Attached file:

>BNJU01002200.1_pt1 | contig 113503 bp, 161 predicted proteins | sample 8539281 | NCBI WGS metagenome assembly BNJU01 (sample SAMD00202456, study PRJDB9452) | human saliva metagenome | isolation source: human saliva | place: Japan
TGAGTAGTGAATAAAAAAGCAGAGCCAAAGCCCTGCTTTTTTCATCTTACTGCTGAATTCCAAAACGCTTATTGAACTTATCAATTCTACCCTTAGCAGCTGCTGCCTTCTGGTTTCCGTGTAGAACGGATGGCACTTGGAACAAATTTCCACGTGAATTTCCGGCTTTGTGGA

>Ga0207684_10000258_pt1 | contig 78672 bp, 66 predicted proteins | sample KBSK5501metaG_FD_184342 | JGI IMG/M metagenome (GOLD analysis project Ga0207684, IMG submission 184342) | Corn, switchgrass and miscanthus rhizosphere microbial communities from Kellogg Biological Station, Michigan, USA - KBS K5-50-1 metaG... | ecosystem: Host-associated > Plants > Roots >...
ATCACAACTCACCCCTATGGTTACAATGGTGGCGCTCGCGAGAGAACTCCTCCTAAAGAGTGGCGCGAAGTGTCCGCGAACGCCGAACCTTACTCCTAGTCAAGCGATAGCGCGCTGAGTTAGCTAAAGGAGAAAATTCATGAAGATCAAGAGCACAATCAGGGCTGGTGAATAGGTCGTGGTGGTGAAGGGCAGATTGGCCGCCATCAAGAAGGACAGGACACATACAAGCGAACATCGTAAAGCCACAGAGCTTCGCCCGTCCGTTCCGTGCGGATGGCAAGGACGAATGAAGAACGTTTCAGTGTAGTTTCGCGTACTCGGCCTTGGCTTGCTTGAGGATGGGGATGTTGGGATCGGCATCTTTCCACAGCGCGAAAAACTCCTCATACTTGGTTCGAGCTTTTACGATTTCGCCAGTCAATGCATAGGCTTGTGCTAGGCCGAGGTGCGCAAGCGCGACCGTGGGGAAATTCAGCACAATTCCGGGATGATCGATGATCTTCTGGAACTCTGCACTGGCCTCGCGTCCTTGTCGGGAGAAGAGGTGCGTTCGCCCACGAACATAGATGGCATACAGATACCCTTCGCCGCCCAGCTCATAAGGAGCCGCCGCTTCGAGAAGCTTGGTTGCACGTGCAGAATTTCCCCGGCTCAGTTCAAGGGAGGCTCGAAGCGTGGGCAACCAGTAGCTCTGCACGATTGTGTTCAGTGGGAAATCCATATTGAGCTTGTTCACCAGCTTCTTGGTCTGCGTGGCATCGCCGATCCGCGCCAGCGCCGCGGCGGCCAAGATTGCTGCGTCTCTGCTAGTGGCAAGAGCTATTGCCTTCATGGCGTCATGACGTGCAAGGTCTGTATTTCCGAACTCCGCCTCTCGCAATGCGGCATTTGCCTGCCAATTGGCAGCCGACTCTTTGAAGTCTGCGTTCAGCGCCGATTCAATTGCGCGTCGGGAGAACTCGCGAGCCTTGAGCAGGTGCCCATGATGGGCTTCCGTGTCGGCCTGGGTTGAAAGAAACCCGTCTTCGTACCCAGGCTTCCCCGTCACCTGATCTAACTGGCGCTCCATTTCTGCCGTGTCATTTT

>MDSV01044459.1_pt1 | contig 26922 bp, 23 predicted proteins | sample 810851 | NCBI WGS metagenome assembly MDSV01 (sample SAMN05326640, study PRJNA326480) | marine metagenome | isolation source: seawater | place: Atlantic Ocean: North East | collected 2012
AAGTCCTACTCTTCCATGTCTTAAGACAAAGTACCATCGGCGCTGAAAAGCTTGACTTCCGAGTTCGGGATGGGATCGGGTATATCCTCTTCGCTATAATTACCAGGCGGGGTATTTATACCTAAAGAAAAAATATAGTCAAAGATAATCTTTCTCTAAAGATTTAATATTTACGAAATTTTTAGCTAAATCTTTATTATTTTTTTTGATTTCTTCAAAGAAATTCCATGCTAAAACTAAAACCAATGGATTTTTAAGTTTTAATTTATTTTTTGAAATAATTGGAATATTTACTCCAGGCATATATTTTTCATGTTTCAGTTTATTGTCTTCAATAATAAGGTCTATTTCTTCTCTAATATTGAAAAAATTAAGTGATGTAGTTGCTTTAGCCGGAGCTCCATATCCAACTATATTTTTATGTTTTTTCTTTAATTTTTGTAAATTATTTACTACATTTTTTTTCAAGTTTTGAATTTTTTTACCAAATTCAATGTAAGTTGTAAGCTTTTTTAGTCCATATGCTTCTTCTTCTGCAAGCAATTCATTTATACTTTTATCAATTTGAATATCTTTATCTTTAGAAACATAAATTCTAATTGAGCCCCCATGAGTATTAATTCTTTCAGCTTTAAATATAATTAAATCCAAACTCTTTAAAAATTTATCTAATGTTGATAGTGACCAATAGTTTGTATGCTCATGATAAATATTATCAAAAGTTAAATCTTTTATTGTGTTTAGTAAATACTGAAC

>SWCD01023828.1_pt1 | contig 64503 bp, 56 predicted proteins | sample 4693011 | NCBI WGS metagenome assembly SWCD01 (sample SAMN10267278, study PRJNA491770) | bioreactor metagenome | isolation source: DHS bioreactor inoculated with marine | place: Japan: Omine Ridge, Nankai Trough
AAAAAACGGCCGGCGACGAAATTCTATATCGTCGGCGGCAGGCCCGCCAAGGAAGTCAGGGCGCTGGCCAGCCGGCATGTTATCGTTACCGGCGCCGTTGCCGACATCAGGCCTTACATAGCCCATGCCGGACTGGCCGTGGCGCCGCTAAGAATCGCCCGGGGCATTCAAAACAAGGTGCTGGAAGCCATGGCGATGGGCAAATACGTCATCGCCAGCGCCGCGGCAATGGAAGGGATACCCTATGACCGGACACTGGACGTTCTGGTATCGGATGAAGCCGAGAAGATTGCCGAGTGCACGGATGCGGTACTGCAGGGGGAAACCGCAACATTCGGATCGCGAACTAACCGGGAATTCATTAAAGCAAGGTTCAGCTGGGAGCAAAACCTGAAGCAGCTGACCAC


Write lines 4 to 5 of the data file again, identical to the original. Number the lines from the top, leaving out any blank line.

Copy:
ATCACAACTCACCCCTATGGTTACAATGGTGGCGCTCGCGAGAGAACTCCTCCTAAAGAGTGGCGCGAAGTGTCCGCGAACGCCGAACCTTACTCCTAGTCAAGCGATAGCGCGCTGAGTTAGCTAAAGGAGAAAATTCATGAAGATCAAGAGCACAATCAGGGCTGGTGAATAGGTCGTGGTGGTGAAGGGCAGATTGGCCGCCATCAAGAAGGACAGGACACATACAAGCGAACATCGTAAAGCCACAGAGCTTCGCCCGTCCGTTCCGTGCGGATGGCAAGGACGAATGAAGAACGTTTCAGTGTAGTTTCGCGTACTCGGCCTTGGCTTGCTTGAGGATGGGGATGTTGGGATCGGCATCTTTCCACAGCGCGAAAAACTCCTCATACTTGGTTCGAGCTTTTACGATTTCGCCAGTCAATGCATAGGCTTGTGCTAGGCCGAGGTGCGCAAGCGCGACCGTGGGGAAATTCAGCACAATTCCGGGATGATCGATGATCTTCTGGAACTCTGCACTGGCCTCGCGTCCTTGTCGGGAGAAGAGGTGCGTTCGCCCACGAACATAGATGGCATACAGATACCCTTCGCCGCCCAGCTCATAAGGAGCCGCCGCTTCGAGAAGCTTGGTTGCACGTGCAGAATTTCCCCGGCTCAGTTCAAGGGAGGCTCGAAGCGTGGGCAACCAGTAGCTCTGCACGATTGTGTTCAGTGGGAAATCCATATTGAGCTTGTTCACCAGCTTCTTGGTCTGCGTGGCATCGCCGATCCGCGCCAGCGCCGCGGCGGCCAAGATTGCTGCGTCTCTGCTAGTGGCAAGAGCTATTGCCTTCATGGCGTCATGACGTGCAAGGTCTGTATTTCCGAACTCCGCCTCTCGCAATGCGGCATTTGCCTGCCAATTGGCAGCCGACTCTTTGAAGTCTGCGTTCAGCGCCGATTCAATTGCGCGTCGGGAGAACTCGCGAGCCTTGAGCAGGTGCCCATGATGGGCTTCCGTGTCGGCCTGGGTTGAAAGAAACCCGTCTTCGTACCCAGGCTTCCCCGTCACCTGATCTAACTGGCGCTCCATTTCTGCCGTGTCATTTT

>MDSV01044459.1_pt1 | contig 26922 bp, 23 predicted proteins | sample 810851 | NCBI WGS metagenome assembly MDSV01 (sample SAMN05326640, study PRJNA326480) | marine metagenome | isolation source: seawater | place: Atlantic Ocean: North East | collected 2012